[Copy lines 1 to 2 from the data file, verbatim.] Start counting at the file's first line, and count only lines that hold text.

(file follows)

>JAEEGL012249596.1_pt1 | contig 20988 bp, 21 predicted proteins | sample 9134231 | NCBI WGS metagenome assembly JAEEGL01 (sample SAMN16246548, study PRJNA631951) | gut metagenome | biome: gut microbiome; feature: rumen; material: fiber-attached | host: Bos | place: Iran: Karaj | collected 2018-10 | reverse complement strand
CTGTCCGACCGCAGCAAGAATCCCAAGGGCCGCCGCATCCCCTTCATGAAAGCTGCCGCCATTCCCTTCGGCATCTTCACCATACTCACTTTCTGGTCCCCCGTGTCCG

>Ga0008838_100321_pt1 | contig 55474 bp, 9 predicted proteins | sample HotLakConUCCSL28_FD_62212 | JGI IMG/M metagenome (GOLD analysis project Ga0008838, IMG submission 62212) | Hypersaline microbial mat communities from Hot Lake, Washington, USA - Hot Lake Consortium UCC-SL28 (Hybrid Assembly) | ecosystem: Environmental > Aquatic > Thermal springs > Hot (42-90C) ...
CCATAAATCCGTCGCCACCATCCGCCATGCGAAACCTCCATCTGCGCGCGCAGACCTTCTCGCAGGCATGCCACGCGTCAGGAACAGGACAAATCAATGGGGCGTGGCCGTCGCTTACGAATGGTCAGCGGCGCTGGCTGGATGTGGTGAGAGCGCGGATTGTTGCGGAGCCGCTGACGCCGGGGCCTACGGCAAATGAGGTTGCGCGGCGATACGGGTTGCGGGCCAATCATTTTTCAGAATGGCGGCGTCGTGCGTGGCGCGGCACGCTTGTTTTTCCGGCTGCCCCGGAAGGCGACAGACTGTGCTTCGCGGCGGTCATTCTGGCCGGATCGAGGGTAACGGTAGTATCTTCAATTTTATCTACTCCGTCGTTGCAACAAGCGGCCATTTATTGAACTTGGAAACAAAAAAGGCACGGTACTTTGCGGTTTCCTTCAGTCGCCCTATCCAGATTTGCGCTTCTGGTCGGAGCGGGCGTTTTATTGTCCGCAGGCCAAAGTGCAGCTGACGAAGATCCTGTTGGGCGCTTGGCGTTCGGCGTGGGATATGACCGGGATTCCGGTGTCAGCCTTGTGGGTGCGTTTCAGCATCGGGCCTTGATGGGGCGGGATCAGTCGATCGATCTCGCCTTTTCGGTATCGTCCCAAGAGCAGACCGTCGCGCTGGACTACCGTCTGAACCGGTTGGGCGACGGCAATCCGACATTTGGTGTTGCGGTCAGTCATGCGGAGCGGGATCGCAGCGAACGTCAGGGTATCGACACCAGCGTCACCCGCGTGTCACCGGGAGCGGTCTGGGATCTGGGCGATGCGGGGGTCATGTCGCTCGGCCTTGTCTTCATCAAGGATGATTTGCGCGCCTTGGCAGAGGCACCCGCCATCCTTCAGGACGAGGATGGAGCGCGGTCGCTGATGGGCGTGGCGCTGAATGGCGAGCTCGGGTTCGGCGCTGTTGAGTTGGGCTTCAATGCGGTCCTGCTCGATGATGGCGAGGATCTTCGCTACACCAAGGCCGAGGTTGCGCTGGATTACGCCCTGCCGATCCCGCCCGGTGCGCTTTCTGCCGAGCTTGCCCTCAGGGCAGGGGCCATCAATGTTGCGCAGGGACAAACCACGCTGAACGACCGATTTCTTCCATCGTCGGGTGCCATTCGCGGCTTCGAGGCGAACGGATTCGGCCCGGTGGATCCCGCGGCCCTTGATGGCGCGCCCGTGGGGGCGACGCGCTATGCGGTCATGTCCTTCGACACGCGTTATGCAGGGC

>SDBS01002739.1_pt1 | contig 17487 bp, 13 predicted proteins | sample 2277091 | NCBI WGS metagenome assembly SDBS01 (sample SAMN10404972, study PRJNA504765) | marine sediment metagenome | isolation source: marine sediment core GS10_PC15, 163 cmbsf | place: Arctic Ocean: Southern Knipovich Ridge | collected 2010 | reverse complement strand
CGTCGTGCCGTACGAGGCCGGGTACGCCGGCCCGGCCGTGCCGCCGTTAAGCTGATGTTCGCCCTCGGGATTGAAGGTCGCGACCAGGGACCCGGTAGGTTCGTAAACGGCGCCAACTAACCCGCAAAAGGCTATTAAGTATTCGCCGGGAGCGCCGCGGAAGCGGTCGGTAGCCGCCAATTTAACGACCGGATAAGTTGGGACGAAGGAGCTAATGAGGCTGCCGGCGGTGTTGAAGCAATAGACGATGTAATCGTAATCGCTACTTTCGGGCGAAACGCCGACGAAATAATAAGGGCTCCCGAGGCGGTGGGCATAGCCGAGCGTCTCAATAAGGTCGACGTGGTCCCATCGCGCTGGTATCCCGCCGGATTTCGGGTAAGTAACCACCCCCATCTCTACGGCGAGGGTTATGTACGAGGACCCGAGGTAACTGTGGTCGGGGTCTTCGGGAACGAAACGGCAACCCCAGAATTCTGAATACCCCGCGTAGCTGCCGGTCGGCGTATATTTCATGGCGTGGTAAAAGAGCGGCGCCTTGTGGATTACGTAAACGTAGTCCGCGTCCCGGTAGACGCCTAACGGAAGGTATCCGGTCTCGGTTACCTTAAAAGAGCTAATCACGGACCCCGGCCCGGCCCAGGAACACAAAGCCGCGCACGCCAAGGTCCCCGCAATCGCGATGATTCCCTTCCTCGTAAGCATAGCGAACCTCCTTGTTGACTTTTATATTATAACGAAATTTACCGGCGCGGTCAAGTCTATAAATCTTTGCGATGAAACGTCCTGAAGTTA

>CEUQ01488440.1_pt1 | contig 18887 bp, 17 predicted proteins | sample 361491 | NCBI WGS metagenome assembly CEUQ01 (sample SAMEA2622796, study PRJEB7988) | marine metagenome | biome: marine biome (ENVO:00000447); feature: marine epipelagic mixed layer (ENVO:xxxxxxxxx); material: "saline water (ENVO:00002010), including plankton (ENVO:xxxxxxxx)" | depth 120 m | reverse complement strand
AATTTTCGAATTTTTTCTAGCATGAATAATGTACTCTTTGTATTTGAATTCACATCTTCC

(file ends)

>JAEEGL012249596.1_pt1 | contig 20988 bp, 21 predicted proteins | sample 9134231 | NCBI WGS metagenome assembly JAEEGL01 (sample SAMN16246548, study PRJNA631951) | gut metagenome | biome: gut microbiome; feature: rumen; material: fiber-attached | host: Bos | place: Iran: Karaj | collected 2018-10 | reverse complement strand
CTGTCCGACCGCAGCAAGAATCCCAAGGGCCGCCGCATCCCCTTCATGAAAGCTGCCGCCATTCCCTTCGGCATCTTCACCATACTCACTTTCTGGTCCCCCGTGTCCG